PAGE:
Tuesday, October 25, 2005

Il Padre Brillante!

Finally, I'm in awe of this man. Em and I caught a wonderful discussion on the debate on critique of evolution theory in biology and "intelligent design" advocates. Now I'm one of those who'd sooner become a Pastafarian than go near anything that tries to make a gazpacho out of religion and science. So of course Em and I clapped through as the very charged Ken Miller from Brown University provided excellent rebuttals of all points raised by Paul Nelson , who argues for Intelligent Design, which is basically Creationism by another name.

When Father Coyne came on in the next session, Em and I were a bit apprehensive. After all here was a priest, who happened to be the head of the Vatican Observatory, asked to speak on the debate between evolution theory and intelligent design. Would a man of religion find it within himself to rationally consider all the scientific evidence that pointed to the complex way in which it took billions of years for life to evolve on the planet? As it turned out Father Coyne had a PhD in Astronomy, and is as much a man of science as religion, and spoke with great passion and refinement about scientific engagement and the state of our current knowledge about the universe. He spoke of his scientific temparament and religious convictions as belonging to separate domains neither requiring validation by the other. Father Coyne reminded me of all that I've read about men of religion over centuries who've made invaluable contributions to furthering the cause of science, at times inviting the wrath of organized religion in the process. If you have the time I would highly recommend Father Coyne's excellent talk, as well as the very forceful presentation by Miller, both available on video on the American Enterprise Institute website.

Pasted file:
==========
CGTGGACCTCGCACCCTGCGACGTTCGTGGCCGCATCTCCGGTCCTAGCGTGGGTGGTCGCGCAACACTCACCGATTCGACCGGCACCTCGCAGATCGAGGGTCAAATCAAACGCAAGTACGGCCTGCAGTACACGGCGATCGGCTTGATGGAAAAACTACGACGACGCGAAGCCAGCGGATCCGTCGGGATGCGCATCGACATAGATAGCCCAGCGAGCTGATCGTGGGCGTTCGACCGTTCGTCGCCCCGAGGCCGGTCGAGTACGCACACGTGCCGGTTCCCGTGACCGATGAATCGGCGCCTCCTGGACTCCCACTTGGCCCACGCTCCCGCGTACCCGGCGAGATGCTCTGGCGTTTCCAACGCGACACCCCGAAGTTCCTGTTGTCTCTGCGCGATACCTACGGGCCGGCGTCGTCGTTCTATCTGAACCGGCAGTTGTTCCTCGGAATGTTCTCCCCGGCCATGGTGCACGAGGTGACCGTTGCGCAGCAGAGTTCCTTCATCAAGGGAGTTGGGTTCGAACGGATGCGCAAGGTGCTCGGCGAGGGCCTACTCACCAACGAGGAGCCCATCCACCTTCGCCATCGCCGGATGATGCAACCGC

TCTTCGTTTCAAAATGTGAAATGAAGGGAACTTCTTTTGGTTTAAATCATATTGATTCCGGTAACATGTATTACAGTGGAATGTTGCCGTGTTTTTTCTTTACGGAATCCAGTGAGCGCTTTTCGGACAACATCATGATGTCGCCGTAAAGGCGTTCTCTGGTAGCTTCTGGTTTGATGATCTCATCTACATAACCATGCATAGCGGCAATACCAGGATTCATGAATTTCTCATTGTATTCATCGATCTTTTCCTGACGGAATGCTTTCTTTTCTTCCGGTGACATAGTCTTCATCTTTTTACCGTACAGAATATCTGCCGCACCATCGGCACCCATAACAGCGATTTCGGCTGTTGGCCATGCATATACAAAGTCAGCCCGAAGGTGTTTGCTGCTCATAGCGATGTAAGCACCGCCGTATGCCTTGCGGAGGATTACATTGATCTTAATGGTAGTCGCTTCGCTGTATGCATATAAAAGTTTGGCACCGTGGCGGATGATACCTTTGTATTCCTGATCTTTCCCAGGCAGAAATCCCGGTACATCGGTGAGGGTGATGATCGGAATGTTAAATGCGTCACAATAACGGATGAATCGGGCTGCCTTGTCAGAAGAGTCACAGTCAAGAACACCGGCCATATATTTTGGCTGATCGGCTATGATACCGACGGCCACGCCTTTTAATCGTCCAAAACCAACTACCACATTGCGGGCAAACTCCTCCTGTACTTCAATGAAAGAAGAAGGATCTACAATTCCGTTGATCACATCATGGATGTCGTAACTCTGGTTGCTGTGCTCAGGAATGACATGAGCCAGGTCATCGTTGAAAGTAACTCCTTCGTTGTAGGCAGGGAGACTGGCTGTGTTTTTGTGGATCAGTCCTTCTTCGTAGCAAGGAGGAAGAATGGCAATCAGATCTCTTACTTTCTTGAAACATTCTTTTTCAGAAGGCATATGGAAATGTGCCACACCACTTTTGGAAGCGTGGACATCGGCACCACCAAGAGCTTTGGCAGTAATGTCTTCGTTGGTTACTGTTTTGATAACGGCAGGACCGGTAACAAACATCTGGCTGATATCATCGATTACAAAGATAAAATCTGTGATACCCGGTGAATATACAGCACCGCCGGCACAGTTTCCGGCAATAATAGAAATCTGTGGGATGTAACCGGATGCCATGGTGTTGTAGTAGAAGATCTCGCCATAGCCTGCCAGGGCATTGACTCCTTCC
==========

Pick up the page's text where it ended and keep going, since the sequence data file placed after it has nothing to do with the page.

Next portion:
Blogger Adagio For Strings said...